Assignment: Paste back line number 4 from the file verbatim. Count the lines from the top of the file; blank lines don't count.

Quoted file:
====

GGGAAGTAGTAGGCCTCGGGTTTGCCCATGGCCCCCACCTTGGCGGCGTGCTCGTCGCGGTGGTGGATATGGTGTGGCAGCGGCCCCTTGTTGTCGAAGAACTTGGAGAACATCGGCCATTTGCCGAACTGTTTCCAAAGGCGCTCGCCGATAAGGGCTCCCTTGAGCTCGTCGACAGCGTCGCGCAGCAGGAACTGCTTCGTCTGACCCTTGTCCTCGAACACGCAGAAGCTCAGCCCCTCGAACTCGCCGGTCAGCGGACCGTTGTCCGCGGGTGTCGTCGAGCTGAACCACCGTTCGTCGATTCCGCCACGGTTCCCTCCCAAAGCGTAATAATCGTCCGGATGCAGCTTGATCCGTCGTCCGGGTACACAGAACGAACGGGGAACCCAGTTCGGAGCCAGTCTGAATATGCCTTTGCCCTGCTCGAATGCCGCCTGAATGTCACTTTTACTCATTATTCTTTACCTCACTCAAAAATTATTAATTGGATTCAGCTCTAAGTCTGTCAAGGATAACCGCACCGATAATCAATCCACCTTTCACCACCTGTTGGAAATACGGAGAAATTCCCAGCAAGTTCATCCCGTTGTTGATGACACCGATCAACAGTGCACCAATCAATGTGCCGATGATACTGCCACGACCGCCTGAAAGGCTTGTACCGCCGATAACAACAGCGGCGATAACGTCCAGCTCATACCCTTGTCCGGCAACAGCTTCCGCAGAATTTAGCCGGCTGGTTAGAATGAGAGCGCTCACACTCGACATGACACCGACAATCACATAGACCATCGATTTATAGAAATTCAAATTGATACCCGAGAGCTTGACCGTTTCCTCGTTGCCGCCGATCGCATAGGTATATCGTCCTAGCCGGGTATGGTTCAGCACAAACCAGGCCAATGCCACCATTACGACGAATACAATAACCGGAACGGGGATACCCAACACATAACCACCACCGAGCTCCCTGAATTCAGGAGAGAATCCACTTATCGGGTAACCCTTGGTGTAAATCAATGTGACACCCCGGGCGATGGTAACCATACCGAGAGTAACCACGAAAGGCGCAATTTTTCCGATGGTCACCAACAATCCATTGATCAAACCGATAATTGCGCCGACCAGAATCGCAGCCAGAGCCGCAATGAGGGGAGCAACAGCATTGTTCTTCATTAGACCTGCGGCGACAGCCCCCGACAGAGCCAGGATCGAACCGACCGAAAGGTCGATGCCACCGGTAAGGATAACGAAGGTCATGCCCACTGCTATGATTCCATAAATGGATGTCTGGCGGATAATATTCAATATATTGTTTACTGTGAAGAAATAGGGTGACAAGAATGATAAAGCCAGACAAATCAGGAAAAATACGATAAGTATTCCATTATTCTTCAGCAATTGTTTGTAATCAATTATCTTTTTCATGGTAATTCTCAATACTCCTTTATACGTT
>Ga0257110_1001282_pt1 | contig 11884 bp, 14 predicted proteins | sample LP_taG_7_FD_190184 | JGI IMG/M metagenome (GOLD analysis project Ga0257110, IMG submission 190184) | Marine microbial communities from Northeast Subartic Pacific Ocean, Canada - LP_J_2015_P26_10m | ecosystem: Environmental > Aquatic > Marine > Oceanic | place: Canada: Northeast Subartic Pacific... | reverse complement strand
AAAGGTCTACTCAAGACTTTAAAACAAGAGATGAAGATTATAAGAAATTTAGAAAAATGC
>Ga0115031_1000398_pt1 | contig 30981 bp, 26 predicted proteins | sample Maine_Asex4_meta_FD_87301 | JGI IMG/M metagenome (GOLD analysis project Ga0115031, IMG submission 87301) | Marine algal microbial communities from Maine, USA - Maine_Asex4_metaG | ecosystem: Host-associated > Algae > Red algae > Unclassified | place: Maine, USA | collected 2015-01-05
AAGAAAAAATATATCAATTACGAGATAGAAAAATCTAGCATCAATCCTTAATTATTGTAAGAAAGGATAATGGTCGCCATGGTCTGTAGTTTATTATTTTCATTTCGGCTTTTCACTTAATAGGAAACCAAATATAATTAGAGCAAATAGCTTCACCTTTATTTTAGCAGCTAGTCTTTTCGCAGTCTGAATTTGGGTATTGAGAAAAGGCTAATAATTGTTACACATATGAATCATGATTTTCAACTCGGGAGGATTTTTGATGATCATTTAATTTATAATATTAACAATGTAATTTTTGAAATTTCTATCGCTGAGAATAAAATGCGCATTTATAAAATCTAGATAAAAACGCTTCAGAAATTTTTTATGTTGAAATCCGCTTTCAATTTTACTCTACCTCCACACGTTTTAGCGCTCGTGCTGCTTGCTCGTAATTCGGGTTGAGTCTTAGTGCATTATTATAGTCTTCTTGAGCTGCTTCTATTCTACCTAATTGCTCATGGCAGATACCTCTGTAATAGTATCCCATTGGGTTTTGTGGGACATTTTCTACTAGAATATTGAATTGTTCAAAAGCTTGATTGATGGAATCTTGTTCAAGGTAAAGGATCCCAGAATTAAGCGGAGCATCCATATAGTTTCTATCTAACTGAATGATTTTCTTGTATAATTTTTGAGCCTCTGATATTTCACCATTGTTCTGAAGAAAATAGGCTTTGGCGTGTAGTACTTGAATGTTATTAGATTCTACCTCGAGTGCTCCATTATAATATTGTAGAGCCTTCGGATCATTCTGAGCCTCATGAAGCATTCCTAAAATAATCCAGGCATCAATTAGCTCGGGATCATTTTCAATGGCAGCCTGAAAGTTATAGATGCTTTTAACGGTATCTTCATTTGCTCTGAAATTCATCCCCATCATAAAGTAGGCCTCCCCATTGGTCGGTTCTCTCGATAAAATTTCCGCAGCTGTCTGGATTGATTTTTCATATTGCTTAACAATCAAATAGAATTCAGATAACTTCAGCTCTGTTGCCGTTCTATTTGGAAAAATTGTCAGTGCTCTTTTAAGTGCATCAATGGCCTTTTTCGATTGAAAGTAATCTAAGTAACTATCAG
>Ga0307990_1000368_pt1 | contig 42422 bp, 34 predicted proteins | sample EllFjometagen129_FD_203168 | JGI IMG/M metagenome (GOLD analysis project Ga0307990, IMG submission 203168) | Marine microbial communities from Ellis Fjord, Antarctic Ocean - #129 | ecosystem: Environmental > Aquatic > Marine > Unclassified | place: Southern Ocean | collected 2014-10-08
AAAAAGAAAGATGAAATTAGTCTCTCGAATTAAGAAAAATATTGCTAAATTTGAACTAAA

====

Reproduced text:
>Ga0115031_1000398_pt1 | contig 30981 bp, 26 predicted proteins | sample Maine_Asex4_meta_FD_87301 | JGI IMG/M metagenome (GOLD analysis project Ga0115031, IMG submission 87301) | Marine algal microbial communities from Maine, USA - Maine_Asex4_metaG | ecosystem: Host-associated > Algae > Red algae > Unclassified | place: Maine, USA | collected 2015-01-05